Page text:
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stephanie94911 stephanie94911

When a ruptured eardrum bleeds, where is the blood coming from?

Does anyone know this? I'm sure the thin, delicate eardrum itself isn't bleeding, right? So when someone suffers a ruptured eardrum, whether from infection or trauma, where is the blood actually coming from? I don't get it!

6 Replies

  • pistal666 pistal666 stephanie94911

    Hi Stephanie, A ruptured Eardrum is going to bleed. Whilst the Eardrum is very thin (about 0.1mm), it is covered with a thin layer of skin and does carry a blood supply. Think of inside your nose, its kinda like a much thinner version of your septum. Hope this helps smile Al

  • ENTdoc ENTdoc stephanie94911

    No mystery here....

    Yes, the blood comes from the eardrum.  It has small blood vessels through which it received its nourishment.  The eardrum has 3 layers, a middle fibrous layer, a middle ear mucosal layer, and an external layer of squamous epithelium (similar to skin but much thinner).  The fibrous layer is the thickest.  

    In the case of trauma, such as from use of Q tips, it is more common for the thin skin of the ear canal to be the source of bleeding, although puncture of the eardrum is also seen less frequently than canal trauma.

    • stephanie94911 stephanie94911 ENTdoc

      Thank you for the info! I suffered both an eardrum perforation and an ear canal laceration as the result of a zip pull going into my ear. My ear didn't bleed profusely but I started to feel blood beading up in my ear canal a couple hours later.

      I went to the ER and was given Neomycin/Polymyxin B ear drops. I used them one time (3 drops) and then read they shouldn't be used in place of a perforation so of course I didn't use them again. My ear was still bleeding the next morning. I then developed tinnitus the following day.

      Do you know.. Is there a risk of ototoxicity from either the 3 drops entering my middle/inner ear through the perforation AND/OR a risk of ototoxicity from the neomycin drops absorbing into my bleeding ear canal laceration? I've read so many horror stories about people going deaf over several months, with tinnitus as a first symptom, after using neomycin as a wound irrigant and now I'm so worried that I will lose my hearing. Granted, the cases I've read were caused by much larger amounts of drug, but I can't stop worrying. I've had constant tinnitus for 3 months now.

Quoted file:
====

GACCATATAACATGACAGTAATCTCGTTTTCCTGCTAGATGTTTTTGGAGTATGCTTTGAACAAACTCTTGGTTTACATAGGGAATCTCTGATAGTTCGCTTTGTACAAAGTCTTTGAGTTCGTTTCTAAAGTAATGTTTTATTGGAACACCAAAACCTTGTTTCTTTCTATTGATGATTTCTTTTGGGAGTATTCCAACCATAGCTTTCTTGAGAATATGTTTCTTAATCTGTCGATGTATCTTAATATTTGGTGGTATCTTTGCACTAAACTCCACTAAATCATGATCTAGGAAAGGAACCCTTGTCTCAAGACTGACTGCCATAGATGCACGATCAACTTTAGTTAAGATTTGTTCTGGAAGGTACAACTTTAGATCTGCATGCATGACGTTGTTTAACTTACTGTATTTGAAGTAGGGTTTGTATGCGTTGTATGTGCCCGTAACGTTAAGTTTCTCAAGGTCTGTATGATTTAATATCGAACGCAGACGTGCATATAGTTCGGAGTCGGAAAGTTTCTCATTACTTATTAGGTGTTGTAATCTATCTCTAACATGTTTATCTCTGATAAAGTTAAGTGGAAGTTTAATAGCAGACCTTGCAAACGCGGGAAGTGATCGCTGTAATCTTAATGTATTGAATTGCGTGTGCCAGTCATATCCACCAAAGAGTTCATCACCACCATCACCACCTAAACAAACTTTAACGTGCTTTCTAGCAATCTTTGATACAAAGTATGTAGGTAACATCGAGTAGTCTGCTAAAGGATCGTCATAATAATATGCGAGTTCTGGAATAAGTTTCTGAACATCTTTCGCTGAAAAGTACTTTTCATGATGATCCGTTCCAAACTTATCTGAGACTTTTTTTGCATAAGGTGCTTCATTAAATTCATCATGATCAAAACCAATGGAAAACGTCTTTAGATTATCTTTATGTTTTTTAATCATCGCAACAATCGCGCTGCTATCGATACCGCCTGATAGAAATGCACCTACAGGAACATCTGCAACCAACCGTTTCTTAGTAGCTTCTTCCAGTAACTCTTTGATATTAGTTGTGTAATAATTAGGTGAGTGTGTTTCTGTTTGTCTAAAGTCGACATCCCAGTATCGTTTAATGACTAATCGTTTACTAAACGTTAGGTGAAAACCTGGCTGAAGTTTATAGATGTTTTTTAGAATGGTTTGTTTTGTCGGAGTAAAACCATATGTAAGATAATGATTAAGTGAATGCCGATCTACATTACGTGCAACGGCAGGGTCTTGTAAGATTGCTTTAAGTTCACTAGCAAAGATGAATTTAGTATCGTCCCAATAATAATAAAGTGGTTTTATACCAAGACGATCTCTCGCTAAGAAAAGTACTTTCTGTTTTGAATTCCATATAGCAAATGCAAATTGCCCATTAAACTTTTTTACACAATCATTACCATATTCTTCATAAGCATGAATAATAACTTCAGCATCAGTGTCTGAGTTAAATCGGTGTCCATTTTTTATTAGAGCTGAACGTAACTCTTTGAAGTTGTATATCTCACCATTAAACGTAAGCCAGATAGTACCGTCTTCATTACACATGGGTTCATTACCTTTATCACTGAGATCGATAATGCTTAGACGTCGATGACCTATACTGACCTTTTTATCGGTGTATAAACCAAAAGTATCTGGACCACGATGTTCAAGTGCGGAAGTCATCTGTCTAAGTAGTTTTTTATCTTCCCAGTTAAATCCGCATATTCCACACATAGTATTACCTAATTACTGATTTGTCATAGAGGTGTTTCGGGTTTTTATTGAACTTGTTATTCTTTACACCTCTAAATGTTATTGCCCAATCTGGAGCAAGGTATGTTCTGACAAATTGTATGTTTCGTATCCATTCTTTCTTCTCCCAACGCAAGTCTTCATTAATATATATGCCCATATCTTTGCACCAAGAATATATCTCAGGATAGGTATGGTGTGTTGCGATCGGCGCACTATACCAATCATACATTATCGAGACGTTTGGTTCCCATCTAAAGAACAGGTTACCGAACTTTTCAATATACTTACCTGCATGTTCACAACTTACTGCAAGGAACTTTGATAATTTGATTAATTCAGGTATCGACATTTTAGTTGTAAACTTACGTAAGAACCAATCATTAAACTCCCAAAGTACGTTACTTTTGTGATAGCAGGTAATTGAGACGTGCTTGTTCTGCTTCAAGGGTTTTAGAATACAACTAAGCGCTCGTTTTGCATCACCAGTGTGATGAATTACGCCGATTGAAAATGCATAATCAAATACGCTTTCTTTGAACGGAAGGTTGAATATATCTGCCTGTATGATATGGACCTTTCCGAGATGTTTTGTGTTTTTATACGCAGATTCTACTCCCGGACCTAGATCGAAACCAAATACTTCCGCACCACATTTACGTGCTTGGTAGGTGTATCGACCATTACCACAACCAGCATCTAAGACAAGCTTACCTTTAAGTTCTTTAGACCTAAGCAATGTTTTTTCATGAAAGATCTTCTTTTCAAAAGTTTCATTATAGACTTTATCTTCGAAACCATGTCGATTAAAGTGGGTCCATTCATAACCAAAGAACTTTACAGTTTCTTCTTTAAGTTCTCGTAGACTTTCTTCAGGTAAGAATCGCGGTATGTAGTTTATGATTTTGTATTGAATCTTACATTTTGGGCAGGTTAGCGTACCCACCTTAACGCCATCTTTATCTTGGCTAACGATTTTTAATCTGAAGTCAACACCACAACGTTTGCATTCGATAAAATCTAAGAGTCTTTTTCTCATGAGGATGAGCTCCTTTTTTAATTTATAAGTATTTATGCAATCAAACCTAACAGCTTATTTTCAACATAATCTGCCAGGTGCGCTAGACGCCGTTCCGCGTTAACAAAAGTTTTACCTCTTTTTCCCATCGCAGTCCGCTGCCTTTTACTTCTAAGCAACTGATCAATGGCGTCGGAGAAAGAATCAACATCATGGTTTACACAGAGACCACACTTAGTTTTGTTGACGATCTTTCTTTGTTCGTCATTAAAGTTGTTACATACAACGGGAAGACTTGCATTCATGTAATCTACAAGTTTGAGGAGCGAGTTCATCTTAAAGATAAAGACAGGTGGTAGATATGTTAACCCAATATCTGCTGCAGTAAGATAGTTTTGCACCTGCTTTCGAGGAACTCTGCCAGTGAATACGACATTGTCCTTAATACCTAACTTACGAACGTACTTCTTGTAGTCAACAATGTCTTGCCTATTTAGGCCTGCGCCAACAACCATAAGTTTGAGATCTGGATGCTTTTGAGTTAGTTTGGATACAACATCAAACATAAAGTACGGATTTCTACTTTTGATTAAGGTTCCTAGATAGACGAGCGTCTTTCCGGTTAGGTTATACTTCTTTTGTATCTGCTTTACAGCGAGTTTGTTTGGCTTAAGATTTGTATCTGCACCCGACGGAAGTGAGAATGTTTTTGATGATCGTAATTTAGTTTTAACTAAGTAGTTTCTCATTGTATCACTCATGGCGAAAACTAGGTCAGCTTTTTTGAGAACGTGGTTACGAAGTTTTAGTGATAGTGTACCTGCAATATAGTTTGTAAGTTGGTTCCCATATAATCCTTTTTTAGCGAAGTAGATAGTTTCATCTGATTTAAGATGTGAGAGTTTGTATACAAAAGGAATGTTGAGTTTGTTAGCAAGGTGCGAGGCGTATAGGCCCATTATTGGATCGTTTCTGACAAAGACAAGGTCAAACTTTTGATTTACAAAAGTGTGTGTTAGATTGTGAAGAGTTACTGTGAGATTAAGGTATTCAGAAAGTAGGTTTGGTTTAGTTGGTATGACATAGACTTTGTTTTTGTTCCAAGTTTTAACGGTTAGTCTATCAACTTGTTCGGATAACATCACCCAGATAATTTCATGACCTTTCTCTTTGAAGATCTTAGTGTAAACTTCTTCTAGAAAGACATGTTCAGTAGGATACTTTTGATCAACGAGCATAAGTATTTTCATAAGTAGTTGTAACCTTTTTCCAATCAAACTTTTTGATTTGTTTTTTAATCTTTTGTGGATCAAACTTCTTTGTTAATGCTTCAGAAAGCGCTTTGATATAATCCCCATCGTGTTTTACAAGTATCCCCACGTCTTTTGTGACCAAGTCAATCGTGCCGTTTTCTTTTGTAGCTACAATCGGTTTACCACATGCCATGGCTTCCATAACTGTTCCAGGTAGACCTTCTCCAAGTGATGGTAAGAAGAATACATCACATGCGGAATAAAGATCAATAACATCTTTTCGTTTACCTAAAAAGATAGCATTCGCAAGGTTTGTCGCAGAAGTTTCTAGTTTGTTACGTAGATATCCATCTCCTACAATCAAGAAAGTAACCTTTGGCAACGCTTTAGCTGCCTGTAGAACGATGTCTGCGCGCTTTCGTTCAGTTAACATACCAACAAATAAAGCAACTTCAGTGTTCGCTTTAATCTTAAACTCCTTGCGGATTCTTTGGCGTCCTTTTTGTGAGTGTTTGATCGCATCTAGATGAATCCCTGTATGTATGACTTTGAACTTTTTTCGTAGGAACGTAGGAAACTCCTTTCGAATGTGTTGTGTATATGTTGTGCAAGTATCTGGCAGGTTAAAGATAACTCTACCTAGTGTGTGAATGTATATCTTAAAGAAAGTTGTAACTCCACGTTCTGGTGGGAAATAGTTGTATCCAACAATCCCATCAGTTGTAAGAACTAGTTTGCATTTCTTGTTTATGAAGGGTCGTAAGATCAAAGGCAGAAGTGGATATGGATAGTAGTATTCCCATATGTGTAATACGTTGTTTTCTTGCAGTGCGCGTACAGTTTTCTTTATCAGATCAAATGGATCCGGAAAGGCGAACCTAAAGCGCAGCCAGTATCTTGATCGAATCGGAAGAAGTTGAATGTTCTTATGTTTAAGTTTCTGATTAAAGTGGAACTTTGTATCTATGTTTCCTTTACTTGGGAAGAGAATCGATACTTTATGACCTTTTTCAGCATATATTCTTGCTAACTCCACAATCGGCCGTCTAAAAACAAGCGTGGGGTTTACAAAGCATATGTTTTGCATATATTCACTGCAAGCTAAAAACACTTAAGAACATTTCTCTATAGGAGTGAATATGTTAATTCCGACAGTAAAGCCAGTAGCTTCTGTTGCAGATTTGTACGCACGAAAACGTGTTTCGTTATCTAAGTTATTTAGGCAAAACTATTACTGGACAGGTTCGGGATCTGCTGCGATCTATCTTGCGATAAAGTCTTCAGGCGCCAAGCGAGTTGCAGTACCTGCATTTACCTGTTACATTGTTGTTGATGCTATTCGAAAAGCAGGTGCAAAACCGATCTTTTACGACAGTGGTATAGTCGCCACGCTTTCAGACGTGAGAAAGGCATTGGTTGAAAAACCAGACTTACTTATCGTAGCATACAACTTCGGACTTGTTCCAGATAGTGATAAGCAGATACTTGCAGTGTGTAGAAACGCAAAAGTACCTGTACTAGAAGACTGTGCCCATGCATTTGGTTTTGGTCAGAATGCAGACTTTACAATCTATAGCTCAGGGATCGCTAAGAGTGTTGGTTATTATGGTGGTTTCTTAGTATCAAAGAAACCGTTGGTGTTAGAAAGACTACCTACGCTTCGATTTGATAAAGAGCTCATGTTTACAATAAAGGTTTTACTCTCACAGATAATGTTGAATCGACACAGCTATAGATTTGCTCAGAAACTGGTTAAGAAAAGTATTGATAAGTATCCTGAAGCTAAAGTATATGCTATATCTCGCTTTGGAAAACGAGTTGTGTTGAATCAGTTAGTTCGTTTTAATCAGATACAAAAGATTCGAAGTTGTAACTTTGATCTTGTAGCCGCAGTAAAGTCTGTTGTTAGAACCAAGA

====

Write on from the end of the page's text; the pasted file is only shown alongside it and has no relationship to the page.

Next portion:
• ENTdoc ENTdoc stephanie94911

      There is no need for you to use anabiotic drops or take oral antibiotics in the absence of infection. There is no way one dose or even a few doses of topical antibiotic ear drops will damage hearing.

      Study show that your exams by general practitioners resultant incorrect diagnosis and incorrect treatment more than 60% of the time. Adequate exam of an ear canal with blood in it requires the use of a binocular microscope, which emergency rooms never have. Nor would they have the other instruments or training required to use it even if they had the microscope. You need an exam by an ENT physician if you want to know the exact nature of your injury. If, with your nose pinched off and your mouth closed, you can blow air through your eustachian tube to inflate the middle ear and not hear air escaping from the ear canal, then it would be extremely unlikely that you have a perforated eardrum. Feeling the ear inflate (often described as a popping sensation) confirms the eardrum as intact. In the great majority of cases of foreign bodies entering the ear canal, the canal skin is traumatized, but not the eardrum. This is partially because the ear canal is not straight. Infection seldom occurs from trauma to the ear canal. The only precaution you need to take is to keep water out of your ear until it heals, which ear canal lacerations do, with no treatment. The water avoidance is in case you do have a perforation of your eardrum, as it might lead to infection in the middle ear. Even if you have a hole in your eardrum, the great majority heal with no residual effect.

    • stephanie94911 stephanie94911 ENTdoc

      Thank you! I did see an ENT as soon as I could, which was a few days later, and he confirmed the eardrum perforation. Like you, he said I did not need eardrops though I had already stopped taking them before I saw him. My eardrum has since healed (as seen by the ENT) but I still have scabbing in my ear canal.

      Since one dose of drops isn't enough to damage my inner ear, do you have any ideas on what could cause tinnitus in this case? My ENT originally said it was probably from the perforation but since it's healed and the tinnitus remains, he's just not sure anymore. It started (in both ears/in my head) about 24 hours after the injury and using the drops. Can bilateral or central in the head tinnitus result from an eardrum perforation and remain after the eardrum has healed? It's high pitched and I can hear it over the tv, fan, etc and is 24/7. I've never had this problem until right after the perforation. My hearing tests were considering "great" and within normal range (it's been tested 3 times now).

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